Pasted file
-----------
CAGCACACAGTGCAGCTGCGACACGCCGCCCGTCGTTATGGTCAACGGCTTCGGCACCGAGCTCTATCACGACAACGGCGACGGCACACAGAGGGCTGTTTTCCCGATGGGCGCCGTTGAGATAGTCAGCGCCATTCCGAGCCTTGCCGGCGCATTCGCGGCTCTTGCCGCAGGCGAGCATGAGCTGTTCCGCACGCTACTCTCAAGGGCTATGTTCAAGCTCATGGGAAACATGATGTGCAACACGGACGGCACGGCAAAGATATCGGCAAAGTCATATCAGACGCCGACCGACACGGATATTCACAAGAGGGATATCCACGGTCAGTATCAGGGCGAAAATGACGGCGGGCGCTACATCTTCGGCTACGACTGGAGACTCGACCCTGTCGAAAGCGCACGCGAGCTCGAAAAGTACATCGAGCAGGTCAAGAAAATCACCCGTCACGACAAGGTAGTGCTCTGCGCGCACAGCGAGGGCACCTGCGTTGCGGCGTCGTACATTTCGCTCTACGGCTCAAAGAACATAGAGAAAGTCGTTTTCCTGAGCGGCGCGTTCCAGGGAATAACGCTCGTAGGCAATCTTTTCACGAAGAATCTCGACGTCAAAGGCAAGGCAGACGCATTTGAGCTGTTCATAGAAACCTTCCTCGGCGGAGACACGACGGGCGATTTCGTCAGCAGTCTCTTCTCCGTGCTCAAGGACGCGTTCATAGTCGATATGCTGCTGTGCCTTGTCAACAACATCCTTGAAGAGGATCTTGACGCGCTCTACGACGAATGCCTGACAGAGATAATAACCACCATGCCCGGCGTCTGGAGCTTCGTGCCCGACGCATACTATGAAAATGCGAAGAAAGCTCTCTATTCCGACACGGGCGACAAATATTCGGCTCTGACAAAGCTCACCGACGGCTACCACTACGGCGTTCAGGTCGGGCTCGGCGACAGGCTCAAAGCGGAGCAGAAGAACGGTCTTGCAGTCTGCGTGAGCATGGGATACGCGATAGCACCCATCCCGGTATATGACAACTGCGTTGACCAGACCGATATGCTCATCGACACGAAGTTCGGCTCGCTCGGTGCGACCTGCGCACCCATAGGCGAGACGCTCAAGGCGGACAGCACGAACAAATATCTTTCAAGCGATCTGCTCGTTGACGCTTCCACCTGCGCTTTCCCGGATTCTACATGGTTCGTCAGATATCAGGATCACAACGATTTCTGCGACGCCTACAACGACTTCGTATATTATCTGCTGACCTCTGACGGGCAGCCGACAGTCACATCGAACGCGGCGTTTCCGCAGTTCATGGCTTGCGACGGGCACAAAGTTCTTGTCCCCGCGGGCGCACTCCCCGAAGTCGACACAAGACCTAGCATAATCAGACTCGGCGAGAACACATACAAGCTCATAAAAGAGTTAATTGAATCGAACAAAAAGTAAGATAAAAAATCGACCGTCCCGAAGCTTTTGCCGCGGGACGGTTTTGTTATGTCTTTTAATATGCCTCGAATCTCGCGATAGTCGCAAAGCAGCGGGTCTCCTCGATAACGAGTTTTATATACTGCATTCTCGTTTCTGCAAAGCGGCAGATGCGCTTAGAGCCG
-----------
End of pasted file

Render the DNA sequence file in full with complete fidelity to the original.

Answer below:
CAGCACACAGTGCAGCTGCGACACGCCGCCCGTCGTTATGGTCAACGGCTTCGGCACCGAGCTCTATCACGACAACGGCGACGGCACACAGAGGGCTGTTTTCCCGATGGGCGCCGTTGAGATAGTCAGCGCCATTCCGAGCCTTGCCGGCGCATTCGCGGCTCTTGCCGCAGGCGAGCATGAGCTGTTCCGCACGCTACTCTCAAGGGCTATGTTCAAGCTCATGGGAAACATGATGTGCAACACGGACGGCACGGCAAAGATATCGGCAAAGTCATATCAGACGCCGACCGACACGGATATTCACAAGAGGGATATCCACGGTCAGTATCAGGGCGAAAATGACGGCGGGCGCTACATCTTCGGCTACGACTGGAGACTCGACCCTGTCGAAAGCGCACGCGAGCTCGAAAAGTACATCGAGCAGGTCAAGAAAATCACCCGTCACGACAAGGTAGTGCTCTGCGCGCACAGCGAGGGCACCTGCGTTGCGGCGTCGTACATTTCGCTCTACGGCTCAAAGAACATAGAGAAAGTCGTTTTCCTGAGCGGCGCGTTCCAGGGAATAACGCTCGTAGGCAATCTTTTCACGAAGAATCTCGACGTCAAAGGCAAGGCAGACGCATTTGAGCTGTTCATAGAAACCTTCCTCGGCGGAGACACGACGGGCGATTTCGTCAGCAGTCTCTTCTCCGTGCTCAAGGACGCGTTCATAGTCGATATGCTGCTGTGCCTTGTCAACAACATCCTTGAAGAGGATCTTGACGCGCTCTACGACGAATGCCTGACAGAGATAATAACCACCATGCCCGGCGTCTGGAGCTTCGTGCCCGACGCATACTATGAAAATGCGAAGAAAGCTCTCTATTCCGACACGGGCGACAAATATTCGGCTCTGACAAAGCTCACCGACGGCTACCACTACGGCGTTCAGGTCGGGCTCGGCGACAGGCTCAAAGCGGAGCAGAAGAACGGTCTTGCAGTCTGCGTGAGCATGGGATACGCGATAGCACCCATCCCGGTATATGACAACTGCGTTGACCAGACCGATATGCTCATCGACACGAAGTTCGGCTCGCTCGGTGCGACCTGCGCACCCATAGGCGAGACGCTCAAGGCGGACAGCACGAACAAATATCTTTCAAGCGATCTGCTCGTTGACGCTTCCACCTGCGCTTTCCCGGATTCTACATGGTTCGTCAGATATCAGGATCACAACGATTTCTGCGACGCCTACAACGACTTCGTATATTATCTGCTGACCTCTGACGGGCAGCCGACAGTCACATCGAACGCGGCGTTTCCGCAGTTCATGGCTTGCGACGGGCACAAAGTTCTTGTCCCCGCGGGCGCACTCCCCGAAGTCGACACAAGACCTAGCATAATCAGACTCGGCGAGAACACATACAAGCTCATAAAAGAGTTAATTGAATCGAACAAAAAGTAAGATAAAAAATCGACCGTCCCGAAGCTTTTGCCGCGGGACGGTTTTGTTATGTCTTTTAATATGCCTCGAATCTCGCGATAGTCGCAAAGCAGCGGGTCTCCTCGATAACGAGTTTTATATACTGCATTCTCGTTTCTGCAAAGCGGCAGATGCGCTTAGAGCCG